Memorial of Saint Monica
(I Thessalonians 2:1-8; Matthew 23:23-26)
The man said he was an atheist. He added his reason. He said that religion has been at the center of so many wars that he could no longer believe in God. Of course, he was overlooking the overwhelming amount of physical assistance that faith-filled people have provided. He also might have thought for a moment about the destruction wrought by godless Communists and Nazis. Yet Jesus in today’s gospel makes a similar criticism of religious opportunists.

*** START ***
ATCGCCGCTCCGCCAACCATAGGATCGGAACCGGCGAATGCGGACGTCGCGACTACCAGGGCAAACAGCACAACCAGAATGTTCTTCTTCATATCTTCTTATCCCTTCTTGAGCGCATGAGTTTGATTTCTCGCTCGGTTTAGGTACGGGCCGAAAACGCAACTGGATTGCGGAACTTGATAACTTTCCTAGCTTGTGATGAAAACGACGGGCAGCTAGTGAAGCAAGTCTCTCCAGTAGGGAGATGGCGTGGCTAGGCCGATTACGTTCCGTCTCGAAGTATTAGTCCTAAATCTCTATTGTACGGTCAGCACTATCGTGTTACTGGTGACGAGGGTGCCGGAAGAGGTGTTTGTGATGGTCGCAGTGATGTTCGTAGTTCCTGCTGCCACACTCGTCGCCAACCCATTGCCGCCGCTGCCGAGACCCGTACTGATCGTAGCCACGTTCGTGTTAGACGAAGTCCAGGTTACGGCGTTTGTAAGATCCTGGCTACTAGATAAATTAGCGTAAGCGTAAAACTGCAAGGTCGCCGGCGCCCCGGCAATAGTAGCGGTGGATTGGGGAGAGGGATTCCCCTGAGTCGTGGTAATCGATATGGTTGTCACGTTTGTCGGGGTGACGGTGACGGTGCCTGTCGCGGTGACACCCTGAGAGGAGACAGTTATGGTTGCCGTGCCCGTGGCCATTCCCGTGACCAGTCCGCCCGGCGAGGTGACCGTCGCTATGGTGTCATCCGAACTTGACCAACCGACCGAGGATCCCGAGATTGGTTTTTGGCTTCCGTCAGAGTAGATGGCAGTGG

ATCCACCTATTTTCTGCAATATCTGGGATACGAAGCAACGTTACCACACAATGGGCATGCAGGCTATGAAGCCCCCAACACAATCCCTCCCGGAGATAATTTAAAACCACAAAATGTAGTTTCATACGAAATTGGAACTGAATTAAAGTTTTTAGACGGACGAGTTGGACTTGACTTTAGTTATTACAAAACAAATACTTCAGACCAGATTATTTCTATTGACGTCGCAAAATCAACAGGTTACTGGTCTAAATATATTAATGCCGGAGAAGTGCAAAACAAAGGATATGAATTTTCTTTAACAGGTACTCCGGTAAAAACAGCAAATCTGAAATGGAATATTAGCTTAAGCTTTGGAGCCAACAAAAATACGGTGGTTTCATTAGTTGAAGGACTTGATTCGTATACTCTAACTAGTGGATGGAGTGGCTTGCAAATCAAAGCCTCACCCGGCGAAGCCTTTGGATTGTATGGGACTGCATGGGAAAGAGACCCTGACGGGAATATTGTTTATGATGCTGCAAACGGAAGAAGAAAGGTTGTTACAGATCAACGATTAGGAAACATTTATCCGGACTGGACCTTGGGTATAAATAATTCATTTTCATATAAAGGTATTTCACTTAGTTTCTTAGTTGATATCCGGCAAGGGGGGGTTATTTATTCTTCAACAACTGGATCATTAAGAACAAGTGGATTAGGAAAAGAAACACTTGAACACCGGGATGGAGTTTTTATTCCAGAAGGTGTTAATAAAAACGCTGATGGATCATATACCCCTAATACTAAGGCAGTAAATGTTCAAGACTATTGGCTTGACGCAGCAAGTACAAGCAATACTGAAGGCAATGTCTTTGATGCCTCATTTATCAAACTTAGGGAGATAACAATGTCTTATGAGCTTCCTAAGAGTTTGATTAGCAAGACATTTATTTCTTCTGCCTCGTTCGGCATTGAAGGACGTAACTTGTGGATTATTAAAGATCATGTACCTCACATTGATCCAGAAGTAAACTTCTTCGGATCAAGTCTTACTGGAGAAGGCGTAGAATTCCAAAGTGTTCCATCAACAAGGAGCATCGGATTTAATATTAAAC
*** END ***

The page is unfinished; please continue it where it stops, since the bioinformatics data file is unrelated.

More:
Jesus is disturbed by people who use religion to benefit themselves. Evidently a considerable number of Pharisees and scribes (i.e., teachers of the Law) distort Judaism in this way. Rather than emphasize the prophets’ call to compassion, they exploit the Law’s rules for their own benefit. Their exploitation especially targets the poor.
We have a double duty in regard to those who profit by religion. We should resist them by standing firm with Jesus, the poor man and the pacifist. He shows little patience with those who would burden others for their own benefit. We also have to avoid an excessively harsh criticism of religion. People have used it over the centuries to cause trouble. But even events like the Crusades have to be analyzed in their historical contexts. Much more characteristic of religious belief have been institutions dispensing charity to those in need.